Good Luck Friday Refashion: Stained Hoodie to Strapless Top

Today’s refashion is fairly simple. But I’m posting it anyway because I want to talk about waste.

I actually wrote this post a few days ago, but wanted to keep to my Friday refashion schedule. Serendipitously, I happened across a really neat Freshly Pressed post titled Crafting in Circles that said a lot of things that I think about when crafting. It’s hard to balance domesticity with freedom and creative self-reliance with twee kitcsh, isn’t it? Surprisingly so! And even when I am being self reliant, it’s tempting to just use up my materials in a haphazard manner. Well, they’re salvaged, after all. That means they’re already waste, I’m just reclaiming parts of it.

But how much fabric goes to waste on any given project/refashion? I find that sleeves, necklines, the bottom or top halves of shirts, and hoods often just end up in my scrap pile, too small to really use, too large to trash. But today I got a little bit creative in my thinking, with good results.

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This lovely “good luck” pseudo-asian-inspired hoodie is a bit too short in the arms (it belonged to my sister when she was a teenager) and has a big stain on it from an unfortunate incident where a packet of tie-dye leaked in a car trunk.

Sigh.

Sigh. It’s one of my favorite shades of blue on one of my favorite shades of green. And yet.

I didn’t want to donate it because so many donated garments end up in landfills anyway, and I couldn’t imagine anyone wanting a stained, worn-out garment. Besides, I was in love with the variegated jade color and the flowers. It’s a really pretty hoodie minus the stains and wear, and I didn’t want it to go to waste.

I knew I wanted to make a tank top out of it. Simple! Just cut off the sleeves, cut a straight line across above and below the main flower motif, sew up the resulting tube, and done.

But the back of the hoodie is great, all distressed and comfy and jade-y, and I didn’t want to destroy that nice expanse of fabric. I mean, what’s the point of pretending I’m environmentally friendly if I’m only going to use 20 inches total of a long-sleeved, hooded sweatshirt?

Preeeeeety

So pretty. And wrinkled. Shush, s’been sitting in a donation bag for literally years.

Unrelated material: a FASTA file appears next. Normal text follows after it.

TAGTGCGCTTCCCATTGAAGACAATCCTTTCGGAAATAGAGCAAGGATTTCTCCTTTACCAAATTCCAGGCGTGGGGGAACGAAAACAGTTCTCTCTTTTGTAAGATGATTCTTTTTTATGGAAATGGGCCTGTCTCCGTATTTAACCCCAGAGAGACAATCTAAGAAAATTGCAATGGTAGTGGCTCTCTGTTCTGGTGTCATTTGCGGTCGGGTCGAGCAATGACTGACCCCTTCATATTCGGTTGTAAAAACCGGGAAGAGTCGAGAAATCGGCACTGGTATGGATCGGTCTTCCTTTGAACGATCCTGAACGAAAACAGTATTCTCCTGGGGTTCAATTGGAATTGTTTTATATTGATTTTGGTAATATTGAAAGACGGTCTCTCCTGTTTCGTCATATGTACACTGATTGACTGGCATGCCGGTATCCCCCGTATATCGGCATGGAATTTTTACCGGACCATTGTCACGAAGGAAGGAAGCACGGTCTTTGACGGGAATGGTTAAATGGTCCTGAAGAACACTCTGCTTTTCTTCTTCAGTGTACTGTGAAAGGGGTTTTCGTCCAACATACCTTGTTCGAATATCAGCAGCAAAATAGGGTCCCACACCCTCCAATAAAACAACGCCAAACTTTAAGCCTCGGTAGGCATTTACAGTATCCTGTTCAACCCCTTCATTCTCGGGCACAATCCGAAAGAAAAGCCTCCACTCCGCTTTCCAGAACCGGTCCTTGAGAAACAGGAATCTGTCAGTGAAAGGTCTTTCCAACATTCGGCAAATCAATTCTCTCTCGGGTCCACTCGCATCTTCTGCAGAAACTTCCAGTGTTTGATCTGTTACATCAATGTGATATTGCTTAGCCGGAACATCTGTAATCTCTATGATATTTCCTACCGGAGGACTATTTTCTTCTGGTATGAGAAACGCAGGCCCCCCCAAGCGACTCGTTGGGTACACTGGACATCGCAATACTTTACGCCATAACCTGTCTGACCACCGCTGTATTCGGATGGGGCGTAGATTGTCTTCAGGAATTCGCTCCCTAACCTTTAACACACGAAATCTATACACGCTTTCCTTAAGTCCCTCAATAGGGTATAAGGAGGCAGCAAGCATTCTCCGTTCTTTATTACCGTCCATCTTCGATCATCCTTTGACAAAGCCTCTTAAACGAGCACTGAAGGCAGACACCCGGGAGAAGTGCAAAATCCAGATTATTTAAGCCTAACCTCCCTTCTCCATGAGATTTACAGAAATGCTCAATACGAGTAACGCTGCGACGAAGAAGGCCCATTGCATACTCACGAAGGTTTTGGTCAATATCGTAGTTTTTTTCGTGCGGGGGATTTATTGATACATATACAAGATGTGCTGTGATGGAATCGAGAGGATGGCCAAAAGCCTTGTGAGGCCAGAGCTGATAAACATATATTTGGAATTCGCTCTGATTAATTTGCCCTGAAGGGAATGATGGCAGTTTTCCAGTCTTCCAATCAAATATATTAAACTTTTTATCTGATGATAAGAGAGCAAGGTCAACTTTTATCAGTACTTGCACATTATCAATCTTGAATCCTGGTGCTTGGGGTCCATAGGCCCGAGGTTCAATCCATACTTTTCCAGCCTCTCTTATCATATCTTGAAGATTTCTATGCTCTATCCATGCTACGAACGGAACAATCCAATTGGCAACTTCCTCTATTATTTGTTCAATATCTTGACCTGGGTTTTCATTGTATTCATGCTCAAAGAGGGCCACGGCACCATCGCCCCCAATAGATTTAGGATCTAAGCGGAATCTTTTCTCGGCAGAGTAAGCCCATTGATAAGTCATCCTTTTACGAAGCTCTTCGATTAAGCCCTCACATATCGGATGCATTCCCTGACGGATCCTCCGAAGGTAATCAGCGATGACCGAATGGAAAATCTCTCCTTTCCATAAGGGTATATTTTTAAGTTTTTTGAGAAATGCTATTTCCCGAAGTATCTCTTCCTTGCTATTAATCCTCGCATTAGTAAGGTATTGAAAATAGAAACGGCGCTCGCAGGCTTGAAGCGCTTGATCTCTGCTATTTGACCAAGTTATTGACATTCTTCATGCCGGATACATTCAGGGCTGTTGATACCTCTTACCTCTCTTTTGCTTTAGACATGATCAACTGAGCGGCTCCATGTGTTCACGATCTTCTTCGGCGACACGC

So I started playing around with it, looking at it from different angles and taking a measuring tape to every inch. I removed the kangaroo pocket and found, as expected, that there was a very visible fade line, which severely limited the amount of the design I could use.

HUGE difference

HUGE difference

Then, I removed the sleeves and cut them open. And, sure enough:

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9.5 inches

And 9.5 inches!

And 9.5 (well, 10) inches

Perfect!

So I cut out a 9.5-inch-long rectangle from the front of the sweatshirt, where the pattern is, pinned it to the sleeve, cut out the same size rectangle from the sleeve, and sewed up the sides.

I chose to finish the inside seams with bias tape (gifted from my mom) because I didn’t intend for them to really stretch, I want the shirt to last, I don’t have the right color thread and have too much thread to justify buying more, and I really need the practice in applying bias tape and seaming simultaneously.

See? I don't even...

See? I don’t even…

This is why we take our time.

This is why we take our time.

Originally I had planned on removing the bottom hem ribbing from the original sweatshirt and sewing that around the bottom of the new shirt, both to give it a more finished look and to add a little extra length so it’s not such a cropped bandeau. But it turned out that the ribbing around the wrists worked fine. Super stretchy! So that’s more material saved, a huge long strip of ribbing for a later project.

Streeeeetch and sew

Streeeeetch and sew